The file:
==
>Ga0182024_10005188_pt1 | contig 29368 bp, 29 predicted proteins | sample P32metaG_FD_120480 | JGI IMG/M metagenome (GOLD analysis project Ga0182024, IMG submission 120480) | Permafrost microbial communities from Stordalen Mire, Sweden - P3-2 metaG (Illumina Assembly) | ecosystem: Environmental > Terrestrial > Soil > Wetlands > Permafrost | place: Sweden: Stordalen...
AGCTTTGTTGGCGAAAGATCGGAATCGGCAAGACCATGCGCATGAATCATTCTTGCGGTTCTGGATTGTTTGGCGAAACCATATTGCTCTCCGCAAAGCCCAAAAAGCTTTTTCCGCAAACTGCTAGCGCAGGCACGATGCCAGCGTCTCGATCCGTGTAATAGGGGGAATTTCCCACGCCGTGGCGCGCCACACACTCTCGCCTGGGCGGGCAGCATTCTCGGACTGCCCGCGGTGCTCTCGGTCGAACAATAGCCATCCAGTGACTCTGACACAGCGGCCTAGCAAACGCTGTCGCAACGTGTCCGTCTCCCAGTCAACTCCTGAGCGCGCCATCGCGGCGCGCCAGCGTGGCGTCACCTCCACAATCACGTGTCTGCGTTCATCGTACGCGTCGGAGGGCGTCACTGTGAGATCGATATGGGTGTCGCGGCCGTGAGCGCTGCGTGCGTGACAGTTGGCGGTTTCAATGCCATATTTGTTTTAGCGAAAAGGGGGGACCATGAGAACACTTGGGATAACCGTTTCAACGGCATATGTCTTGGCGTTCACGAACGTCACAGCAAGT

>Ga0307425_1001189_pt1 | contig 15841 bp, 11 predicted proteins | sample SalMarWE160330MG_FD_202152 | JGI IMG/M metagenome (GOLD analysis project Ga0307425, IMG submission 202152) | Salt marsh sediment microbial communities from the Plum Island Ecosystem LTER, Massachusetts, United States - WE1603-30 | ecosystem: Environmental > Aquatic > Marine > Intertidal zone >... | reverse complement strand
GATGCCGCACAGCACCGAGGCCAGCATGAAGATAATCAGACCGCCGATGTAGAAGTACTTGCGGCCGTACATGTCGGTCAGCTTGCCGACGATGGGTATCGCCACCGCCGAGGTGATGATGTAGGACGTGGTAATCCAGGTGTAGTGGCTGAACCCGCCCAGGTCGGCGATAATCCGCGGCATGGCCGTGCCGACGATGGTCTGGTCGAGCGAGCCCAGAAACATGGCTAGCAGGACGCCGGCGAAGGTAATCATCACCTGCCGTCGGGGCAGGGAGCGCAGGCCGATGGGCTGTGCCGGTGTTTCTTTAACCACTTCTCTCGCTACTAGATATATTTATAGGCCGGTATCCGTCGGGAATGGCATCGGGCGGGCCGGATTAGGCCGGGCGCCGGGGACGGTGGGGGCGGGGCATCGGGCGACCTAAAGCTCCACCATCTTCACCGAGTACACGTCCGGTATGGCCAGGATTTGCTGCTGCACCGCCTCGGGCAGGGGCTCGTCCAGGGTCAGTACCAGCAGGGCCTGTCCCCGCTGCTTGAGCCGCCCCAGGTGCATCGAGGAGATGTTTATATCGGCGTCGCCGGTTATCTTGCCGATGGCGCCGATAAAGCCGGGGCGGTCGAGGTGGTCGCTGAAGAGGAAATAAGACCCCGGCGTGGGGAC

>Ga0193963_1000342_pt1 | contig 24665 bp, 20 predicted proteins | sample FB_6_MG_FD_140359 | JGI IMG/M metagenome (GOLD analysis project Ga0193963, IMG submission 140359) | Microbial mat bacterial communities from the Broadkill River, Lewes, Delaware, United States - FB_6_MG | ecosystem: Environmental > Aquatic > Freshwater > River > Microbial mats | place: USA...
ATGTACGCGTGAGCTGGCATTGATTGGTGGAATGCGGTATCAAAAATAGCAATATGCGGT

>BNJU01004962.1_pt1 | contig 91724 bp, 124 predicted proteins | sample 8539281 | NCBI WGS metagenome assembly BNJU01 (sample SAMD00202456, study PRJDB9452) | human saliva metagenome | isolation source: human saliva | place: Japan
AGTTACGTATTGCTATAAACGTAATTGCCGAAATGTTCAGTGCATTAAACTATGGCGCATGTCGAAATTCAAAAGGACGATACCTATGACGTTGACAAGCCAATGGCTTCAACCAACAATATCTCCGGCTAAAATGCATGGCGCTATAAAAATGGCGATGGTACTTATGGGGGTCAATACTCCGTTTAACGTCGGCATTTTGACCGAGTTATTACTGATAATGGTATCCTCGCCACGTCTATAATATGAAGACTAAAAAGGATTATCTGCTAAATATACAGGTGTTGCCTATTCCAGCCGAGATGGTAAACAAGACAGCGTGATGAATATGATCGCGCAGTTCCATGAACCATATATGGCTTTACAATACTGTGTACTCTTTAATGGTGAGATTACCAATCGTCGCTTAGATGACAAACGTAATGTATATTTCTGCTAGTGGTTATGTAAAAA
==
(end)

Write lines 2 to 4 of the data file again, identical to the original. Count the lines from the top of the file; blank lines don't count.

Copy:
AGCTTTGTTGGCGAAAGATCGGAATCGGCAAGACCATGCGCATGAATCATTCTTGCGGTTCTGGATTGTTTGGCGAAACCATATTGCTCTCCGCAAAGCCCAAAAAGCTTTTTCCGCAAACTGCTAGCGCAGGCACGATGCCAGCGTCTCGATCCGTGTAATAGGGGGAATTTCCCACGCCGTGGCGCGCCACACACTCTCGCCTGGGCGGGCAGCATTCTCGGACTGCCCGCGGTGCTCTCGGTCGAACAATAGCCATCCAGTGACTCTGACACAGCGGCCTAGCAAACGCTGTCGCAACGTGTCCGTCTCCCAGTCAACTCCTGAGCGCGCCATCGCGGCGCGCCAGCGTGGCGTCACCTCCACAATCACGTGTCTGCGTTCATCGTACGCGTCGGAGGGCGTCACTGTGAGATCGATATGGGTGTCGCGGCCGTGAGCGCTGCGTGCGTGACAGTTGGCGGTTTCAATGCCATATTTGTTTTAGCGAAAAGGGGGGACCATGAGAACACTTGGGATAACCGTTTCAACGGCATATGTCTTGGCGTTCACGAACGTCACAGCAAGT

>Ga0307425_1001189_pt1 | contig 15841 bp, 11 predicted proteins | sample SalMarWE160330MG_FD_202152 | JGI IMG/M metagenome (GOLD analysis project Ga0307425, IMG submission 202152) | Salt marsh sediment microbial communities from the Plum Island Ecosystem LTER, Massachusetts, United States - WE1603-30 | ecosystem: Environmental > Aquatic > Marine > Intertidal zone >... | reverse complement strand
GATGCCGCACAGCACCGAGGCCAGCATGAAGATAATCAGACCGCCGATGTAGAAGTACTTGCGGCCGTACATGTCGGTCAGCTTGCCGACGATGGGTATCGCCACCGCCGAGGTGATGATGTAGGACGTGGTAATCCAGGTGTAGTGGCTGAACCCGCCCAGGTCGGCGATAATCCGCGGCATGGCCGTGCCGACGATGGTCTGGTCGAGCGAGCCCAGAAACATGGCTAGCAGGACGCCGGCGAAGGTAATCATCACCTGCCGTCGGGGCAGGGAGCGCAGGCCGATGGGCTGTGCCGGTGTTTCTTTAACCACTTCTCTCGCTACTAGATATATTTATAGGCCGGTATCCGTCGGGAATGGCATCGGGCGGGCCGGATTAGGCCGGGCGCCGGGGACGGTGGGGGCGGGGCATCGGGCGACCTAAAGCTCCACCATCTTCACCGAGTACACGTCCGGTATGGCCAGGATTTGCTGCTGCACCGCCTCGGGCAGGGGCTCGTCCAGGGTCAGTACCAGCAGGGCCTGTCCCCGCTGCTTGAGCCGCCCCAGGTGCATCGAGGAGATGTTTATATCGGCGTCGCCGGTTATCTTGCCGATGGCGCCGATAAAGCCGGGGCGGTCGAGGTGGTCGCTGAAGAGGAAATAAGACCCCGGCGTGGGGAC